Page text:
July 2, 2022

Between Us: The $40K Binge

By Trish Bennett

Only 30% of students enrolled in liberal arts colleges graduate in four years.

Some years before the term “helicopter parent” insinuated itself into the lexicon of higher learning, a father and mother took to the road.

Among the flotsam and jetsam of “college necessities” crammed into the Ford Country Squire station wagon was their son and heir who, perhaps for the first time in his 18-year existence, had—at his father’s insistence—organized his own belongings without his mother’s aid.

Roughly an hour into the four-hour trek to school, dad squinted into the rear view mirror, scanned the hodge-podge of electronic and sports equipment and the vacuum cleaner (mother’s one allowed input), and dryly inquired, “Michael, where are your clothes?”

Having put in time a) as an undergrad; b) as a parent of undergrads; and c) as an undergrad professor, I’ve evolved the thesis that parents of college students often confuse the proverbial brake and the spur when dealing both with their students and the institutions they’re attending.

That is, the tendency can be to obsess over picayune details and to snooze at the helm when confronted with issues that may threaten their students’ success and wellbeing.

Reading Craig Brandon’s new book “The Five Year Party” well before the car departs for campus can be a helpful beginning. Subtitled, “How Colleges Have Given Up On Educating Your Child and What You Can Do About It,” Brandon’s book makes some bold and disturbing accusations.

Among them: That many universities fail to exact minimal standards of scholarship (as in read the material, complete the assignments, participate in discussion); dumb-down grade averaging; and, by becoming de-facto education-free zones, thus over charge parents for under-serving their students.

(The book’s title refers to studies noting that today, only 30% of students enrolled in liberal arts colleges graduate in four years.)

Further, Brandon, a former education reporter as well as a former college instructor, notes that many campuses are so awash in sex, drugs and alcohol that they make National Lampoon’s 1978 classic “Animal House” look like a nursery school romp.

Alas—and here’s where the spur/brake confusion comes in—many Class of 20-Something parents tacitly accept the idea that their kids’ “rites of passage” include such infantile behaviors, and that they’re powerless to do anything about it: as if pulling the purse strings closed was not an option.

At the same time, if parents do get wind of unacceptable or failing grades (it’s an “if” because the Federal Education Rights and Privacy Act passed in 1974 makes grade reports the property of all students over age 18)), the same people who turn the blind eye to their kids flagrant waste of tuition dollars often aim righteous indignation at professors who reward their students’ non-study habits with C’s or D’s rather than A’s or B’s.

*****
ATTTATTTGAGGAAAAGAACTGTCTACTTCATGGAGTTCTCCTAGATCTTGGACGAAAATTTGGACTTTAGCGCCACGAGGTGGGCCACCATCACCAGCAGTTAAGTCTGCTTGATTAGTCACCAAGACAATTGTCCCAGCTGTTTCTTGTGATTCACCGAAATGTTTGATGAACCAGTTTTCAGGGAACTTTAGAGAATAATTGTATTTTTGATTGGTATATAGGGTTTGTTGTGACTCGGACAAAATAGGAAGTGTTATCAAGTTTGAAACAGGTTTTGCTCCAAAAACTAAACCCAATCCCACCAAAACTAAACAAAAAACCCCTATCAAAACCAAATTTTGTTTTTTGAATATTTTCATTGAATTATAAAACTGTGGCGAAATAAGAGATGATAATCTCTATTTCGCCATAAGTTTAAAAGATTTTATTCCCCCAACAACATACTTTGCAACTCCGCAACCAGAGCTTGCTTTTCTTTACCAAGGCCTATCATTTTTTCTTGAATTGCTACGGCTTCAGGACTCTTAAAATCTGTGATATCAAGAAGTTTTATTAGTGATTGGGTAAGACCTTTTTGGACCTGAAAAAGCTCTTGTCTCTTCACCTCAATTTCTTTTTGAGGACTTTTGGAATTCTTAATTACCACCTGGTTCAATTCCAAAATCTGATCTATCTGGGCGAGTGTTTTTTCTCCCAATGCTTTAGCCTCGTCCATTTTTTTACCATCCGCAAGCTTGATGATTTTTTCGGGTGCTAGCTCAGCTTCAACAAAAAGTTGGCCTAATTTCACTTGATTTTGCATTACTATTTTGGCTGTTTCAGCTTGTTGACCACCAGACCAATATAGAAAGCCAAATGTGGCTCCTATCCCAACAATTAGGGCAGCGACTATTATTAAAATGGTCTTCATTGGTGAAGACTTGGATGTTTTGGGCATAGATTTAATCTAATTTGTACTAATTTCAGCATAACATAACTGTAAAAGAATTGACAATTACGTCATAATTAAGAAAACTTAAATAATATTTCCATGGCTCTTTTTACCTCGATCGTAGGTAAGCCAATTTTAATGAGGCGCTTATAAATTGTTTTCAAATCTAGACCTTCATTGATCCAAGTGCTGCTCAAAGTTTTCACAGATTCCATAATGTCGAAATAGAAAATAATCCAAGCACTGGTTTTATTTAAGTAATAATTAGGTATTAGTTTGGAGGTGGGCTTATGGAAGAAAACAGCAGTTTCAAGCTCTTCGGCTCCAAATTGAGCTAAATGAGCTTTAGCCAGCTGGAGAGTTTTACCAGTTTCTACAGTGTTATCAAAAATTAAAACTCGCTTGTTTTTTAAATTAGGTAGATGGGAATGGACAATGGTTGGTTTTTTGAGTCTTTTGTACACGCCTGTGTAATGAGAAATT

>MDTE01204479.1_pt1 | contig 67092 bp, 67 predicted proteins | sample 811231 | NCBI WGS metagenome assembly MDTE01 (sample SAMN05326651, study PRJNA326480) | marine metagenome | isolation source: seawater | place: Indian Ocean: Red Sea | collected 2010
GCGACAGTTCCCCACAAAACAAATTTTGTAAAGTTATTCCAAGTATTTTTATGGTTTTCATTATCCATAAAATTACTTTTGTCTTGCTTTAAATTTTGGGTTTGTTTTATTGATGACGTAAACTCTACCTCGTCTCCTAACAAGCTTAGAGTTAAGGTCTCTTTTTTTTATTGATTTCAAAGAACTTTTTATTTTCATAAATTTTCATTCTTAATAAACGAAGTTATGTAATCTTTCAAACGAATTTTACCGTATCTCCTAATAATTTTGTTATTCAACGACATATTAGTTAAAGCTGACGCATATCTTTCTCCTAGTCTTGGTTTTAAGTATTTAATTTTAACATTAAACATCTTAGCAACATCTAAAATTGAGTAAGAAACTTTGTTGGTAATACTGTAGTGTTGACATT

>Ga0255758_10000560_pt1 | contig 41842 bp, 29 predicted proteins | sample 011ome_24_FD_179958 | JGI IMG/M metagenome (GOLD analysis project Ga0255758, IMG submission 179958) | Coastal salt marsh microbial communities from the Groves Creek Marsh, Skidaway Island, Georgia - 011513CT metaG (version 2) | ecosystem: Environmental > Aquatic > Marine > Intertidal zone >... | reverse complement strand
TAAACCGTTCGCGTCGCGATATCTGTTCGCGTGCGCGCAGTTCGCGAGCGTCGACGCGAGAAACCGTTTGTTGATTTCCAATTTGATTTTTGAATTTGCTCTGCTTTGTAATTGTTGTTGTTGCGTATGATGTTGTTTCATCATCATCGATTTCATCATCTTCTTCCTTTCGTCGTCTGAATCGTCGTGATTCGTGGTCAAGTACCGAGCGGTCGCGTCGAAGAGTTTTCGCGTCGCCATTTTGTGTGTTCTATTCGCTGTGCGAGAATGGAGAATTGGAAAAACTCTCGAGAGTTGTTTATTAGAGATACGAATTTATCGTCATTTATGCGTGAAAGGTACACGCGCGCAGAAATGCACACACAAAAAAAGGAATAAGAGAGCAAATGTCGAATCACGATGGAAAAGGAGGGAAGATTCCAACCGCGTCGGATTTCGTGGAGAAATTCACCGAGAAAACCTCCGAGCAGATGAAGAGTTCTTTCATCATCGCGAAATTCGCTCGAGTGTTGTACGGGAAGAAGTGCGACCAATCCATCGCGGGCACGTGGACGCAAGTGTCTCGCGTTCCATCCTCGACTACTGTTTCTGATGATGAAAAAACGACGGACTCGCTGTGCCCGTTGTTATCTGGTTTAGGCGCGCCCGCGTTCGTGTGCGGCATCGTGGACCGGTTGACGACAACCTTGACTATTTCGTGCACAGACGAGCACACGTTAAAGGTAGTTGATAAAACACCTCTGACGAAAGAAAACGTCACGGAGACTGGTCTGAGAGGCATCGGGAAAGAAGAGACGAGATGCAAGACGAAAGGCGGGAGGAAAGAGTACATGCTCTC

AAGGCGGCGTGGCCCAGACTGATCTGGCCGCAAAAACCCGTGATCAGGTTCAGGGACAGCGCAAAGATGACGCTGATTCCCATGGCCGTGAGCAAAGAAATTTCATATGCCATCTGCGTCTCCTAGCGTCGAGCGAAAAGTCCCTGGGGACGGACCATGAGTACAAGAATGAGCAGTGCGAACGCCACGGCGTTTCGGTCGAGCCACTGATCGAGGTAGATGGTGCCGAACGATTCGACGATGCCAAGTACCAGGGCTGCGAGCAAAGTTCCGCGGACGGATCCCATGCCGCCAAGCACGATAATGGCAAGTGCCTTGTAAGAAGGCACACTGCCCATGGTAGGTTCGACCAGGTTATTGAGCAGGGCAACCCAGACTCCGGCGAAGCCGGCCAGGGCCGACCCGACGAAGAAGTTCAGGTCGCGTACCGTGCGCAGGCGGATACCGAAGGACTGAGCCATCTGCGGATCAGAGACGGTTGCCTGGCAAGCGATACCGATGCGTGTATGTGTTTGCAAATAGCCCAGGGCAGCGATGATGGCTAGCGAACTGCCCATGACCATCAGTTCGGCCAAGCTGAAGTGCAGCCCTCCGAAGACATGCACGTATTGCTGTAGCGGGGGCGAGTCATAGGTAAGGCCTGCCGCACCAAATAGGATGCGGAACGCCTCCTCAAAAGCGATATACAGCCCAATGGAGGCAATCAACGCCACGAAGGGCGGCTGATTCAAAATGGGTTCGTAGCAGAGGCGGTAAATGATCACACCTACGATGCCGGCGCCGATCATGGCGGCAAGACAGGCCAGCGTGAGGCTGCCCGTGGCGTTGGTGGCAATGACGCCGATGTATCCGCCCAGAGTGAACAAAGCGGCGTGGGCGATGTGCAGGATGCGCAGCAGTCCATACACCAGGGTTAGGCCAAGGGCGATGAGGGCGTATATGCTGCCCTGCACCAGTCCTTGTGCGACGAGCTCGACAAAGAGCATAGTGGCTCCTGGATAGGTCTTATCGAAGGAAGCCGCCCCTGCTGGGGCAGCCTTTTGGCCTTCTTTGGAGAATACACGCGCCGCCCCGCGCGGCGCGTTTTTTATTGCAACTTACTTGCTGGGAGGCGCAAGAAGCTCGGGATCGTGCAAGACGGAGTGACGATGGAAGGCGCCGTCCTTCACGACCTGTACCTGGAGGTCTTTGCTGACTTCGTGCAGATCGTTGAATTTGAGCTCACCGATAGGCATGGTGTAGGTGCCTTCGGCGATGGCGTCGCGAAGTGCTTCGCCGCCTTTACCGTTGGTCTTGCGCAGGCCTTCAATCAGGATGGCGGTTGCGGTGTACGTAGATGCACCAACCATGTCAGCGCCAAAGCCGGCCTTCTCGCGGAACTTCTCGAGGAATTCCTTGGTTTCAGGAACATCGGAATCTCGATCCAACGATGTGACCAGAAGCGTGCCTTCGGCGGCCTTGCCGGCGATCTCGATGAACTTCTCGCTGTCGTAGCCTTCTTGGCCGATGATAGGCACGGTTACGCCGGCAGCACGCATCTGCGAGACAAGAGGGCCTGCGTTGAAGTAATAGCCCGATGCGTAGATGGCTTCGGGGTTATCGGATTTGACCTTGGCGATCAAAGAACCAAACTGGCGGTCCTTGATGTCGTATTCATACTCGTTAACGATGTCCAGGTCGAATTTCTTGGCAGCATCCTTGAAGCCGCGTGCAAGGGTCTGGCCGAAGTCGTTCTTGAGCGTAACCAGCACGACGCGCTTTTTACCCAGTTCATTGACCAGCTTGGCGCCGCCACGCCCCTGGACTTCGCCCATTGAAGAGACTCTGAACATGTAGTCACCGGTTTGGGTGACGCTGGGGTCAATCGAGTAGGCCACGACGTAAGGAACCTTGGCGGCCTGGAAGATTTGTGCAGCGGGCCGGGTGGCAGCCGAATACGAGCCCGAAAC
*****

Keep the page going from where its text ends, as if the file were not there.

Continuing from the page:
Prior to setting off for campus, then, it might be useful if both parents and students examined closely their expectations for the university experience.

To expect hard-working adults to furnish unlimited sex, drugs and rock n’ roll to their progeny at the rate of $40,000-plus-a-year might, for example, be considered a tad excessive.

It’s also reasonable that parents are entitled to some evidence that, in return for hard-earned dollars spent on her behalf, their child is returning that enormous favor and working diligently toward the purpose of college, which is to learn to think.

To exact such minimal standards of a student is hardly helicoptering; it is responsible parenting.

So much for the spur.

As to the brake: It’s also responsible, as Brandon notes, for parents to hold universities to their stated purpose of education. A trenchant question parents might want answered, Brandon thinks, is how many of a given college’s professors send their children to their own institution.

If the term “responsibility” has cropped up several times in this piece, it’s because I think it’s time that the on-going bad behavior by  some universities, students and parents comes to a halt.

If universities, in the quest for enrollment dollars, decline to exact minimal scholastic standards and turn blind, deaf and dumb to outrageous, even dangerous undergraduate behaviors, then they should retool tuition and call it a cover charge, restyle themselves social clubs, and replace professors with professional bouncers.

If students actually confuse “trying hard” with producing decent scholarship, and regard gratification bingeing as a means to that end, then they should defer college until they can discern the difference.

If parents doff their roles as mentors and leave value instruction to high schools and colleges, then parents leave themselves little recourse to demand credible grades, much less adult behaviors, from their offspring.

“Responsibility,” after all, means accepting obligations and making good on them. It’s about owning our own actions. And finally—how novel when discussing education—
responsibility is about being smart.

Trish Bennett is an award-winning journalist and the former assistant editor of Main Street News.  She holds a master of science degree in journalism and was adjunct professor of media history at Quinnipiac University before relocating Bryn Mawr, Pennsylvania.  Her latest work appears in the up-coming volume of “This I Believe: The Personal Philosophies of Remarkable Men and Women” slated for publication in association with National Public Radio this Fall.  She can be reached at pwbennett@verizon.net